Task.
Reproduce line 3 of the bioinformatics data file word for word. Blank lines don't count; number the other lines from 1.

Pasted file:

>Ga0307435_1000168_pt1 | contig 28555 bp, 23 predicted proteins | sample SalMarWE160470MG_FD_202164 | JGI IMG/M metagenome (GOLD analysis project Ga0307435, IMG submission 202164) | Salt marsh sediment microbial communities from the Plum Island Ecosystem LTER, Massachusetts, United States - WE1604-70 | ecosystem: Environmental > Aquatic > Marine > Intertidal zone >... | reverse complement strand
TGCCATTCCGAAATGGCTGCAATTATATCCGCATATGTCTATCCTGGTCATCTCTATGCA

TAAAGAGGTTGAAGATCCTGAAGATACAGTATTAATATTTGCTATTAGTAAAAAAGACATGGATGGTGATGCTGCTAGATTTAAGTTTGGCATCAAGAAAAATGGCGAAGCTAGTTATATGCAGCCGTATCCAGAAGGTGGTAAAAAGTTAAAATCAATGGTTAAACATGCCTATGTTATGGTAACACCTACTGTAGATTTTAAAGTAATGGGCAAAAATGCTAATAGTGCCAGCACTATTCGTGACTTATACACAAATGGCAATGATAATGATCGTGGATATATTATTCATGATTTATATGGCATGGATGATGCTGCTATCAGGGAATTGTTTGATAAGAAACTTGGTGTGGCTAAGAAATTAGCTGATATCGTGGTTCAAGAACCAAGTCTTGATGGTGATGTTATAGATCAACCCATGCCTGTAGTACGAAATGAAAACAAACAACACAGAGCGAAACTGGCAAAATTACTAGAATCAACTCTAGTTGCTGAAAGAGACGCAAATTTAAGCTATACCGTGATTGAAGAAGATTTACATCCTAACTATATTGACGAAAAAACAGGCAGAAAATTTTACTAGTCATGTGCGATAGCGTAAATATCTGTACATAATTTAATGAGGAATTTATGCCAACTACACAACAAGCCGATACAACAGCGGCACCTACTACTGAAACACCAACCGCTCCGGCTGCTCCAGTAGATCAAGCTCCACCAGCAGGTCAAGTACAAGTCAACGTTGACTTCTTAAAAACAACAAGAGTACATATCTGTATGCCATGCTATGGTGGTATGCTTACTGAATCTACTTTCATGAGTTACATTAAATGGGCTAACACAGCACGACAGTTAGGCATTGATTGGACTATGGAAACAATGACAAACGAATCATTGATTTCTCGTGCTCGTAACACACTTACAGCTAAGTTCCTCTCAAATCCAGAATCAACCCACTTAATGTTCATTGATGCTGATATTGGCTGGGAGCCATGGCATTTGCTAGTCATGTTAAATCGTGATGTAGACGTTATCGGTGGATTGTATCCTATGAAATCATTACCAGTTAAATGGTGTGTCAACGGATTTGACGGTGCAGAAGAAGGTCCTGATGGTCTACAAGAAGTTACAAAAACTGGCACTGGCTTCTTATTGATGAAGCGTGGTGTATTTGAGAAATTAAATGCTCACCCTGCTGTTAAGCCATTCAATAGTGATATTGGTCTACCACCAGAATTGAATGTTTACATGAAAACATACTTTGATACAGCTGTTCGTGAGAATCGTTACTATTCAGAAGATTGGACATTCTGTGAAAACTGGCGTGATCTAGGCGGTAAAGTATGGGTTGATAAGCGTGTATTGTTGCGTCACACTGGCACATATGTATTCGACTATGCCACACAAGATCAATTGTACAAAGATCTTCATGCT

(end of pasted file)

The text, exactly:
TAAAGAGGTTGAAGATCCTGAAGATACAGTATTAATATTTGCTATTAGTAAAAAAGACATGGATGGTGATGCTGCTAGATTTAAGTTTGGCATCAAGAAAAATGGCGAAGCTAGTTATATGCAGCCGTATCCAGAAGGTGGTAAAAAGTTAAAATCAATGGTTAAACATGCCTATGTTATGGTAACACCTACTGTAGATTTTAAAGTAATGGGCAAAAATGCTAATAGTGCCAGCACTATTCGTGACTTATACACAAATGGCAATGATAATGATCGTGGATATATTATTCATGATTTATATGGCATGGATGATGCTGCTATCAGGGAATTGTTTGATAAGAAACTTGGTGTGGCTAAGAAATTAGCTGATATCGTGGTTCAAGAACCAAGTCTTGATGGTGATGTTATAGATCAACCCATGCCTGTAGTACGAAATGAAAACAAACAACACAGAGCGAAACTGGCAAAATTACTAGAATCAACTCTAGTTGCTGAAAGAGACGCAAATTTAAGCTATACCGTGATTGAAGAAGATTTACATCCTAACTATATTGACGAAAAAACAGGCAGAAAATTTTACTAGTCATGTGCGATAGCGTAAATATCTGTACATAATTTAATGAGGAATTTATGCCAACTACACAACAAGCCGATACAACAGCGGCACCTACTACTGAAACACCAACCGCTCCGGCTGCTCCAGTAGATCAAGCTCCACCAGCAGGTCAAGTACAAGTCAACGTTGACTTCTTAAAAACAACAAGAGTACATATCTGTATGCCATGCTATGGTGGTATGCTTACTGAATCTACTTTCATGAGTTACATTAAATGGGCTAACACAGCACGACAGTTAGGCATTGATTGGACTATGGAAACAATGACAAACGAATCATTGATTTCTCGTGCTCGTAACACACTTACAGCTAAGTTCCTCTCAAATCCAGAATCAACCCACTTAATGTTCATTGATGCTGATATTGGCTGGGAGCCATGGCATTTGCTAGTCATGTTAAATCGTGATGTAGACGTTATCGGTGGATTGTATCCTATGAAATCATTACCAGTTAAATGGTGTGTCAACGGATTTGACGGTGCAGAAGAAGGTCCTGATGGTCTACAAGAAGTTACAAAAACTGGCACTGGCTTCTTATTGATGAAGCGTGGTGTATTTGAGAAATTAAATGCTCACCCTGCTGTTAAGCCATTCAATAGTGATATTGGTCTACCACCAGAATTGAATGTTTACATGAAAACATACTTTGATACAGCTGTTCGTGAGAATCGTTACTATTCAGAAGATTGGACATTCTGTGAAAACTGGCGTGATCTAGGCGGTAAAGTATGGGTTGATAAGCGTGTATTGTTGCGTCACACTGGCACATATGTATTCGACTATGCCACACAAGATCAATTGTACAAAGATCTTCATGCT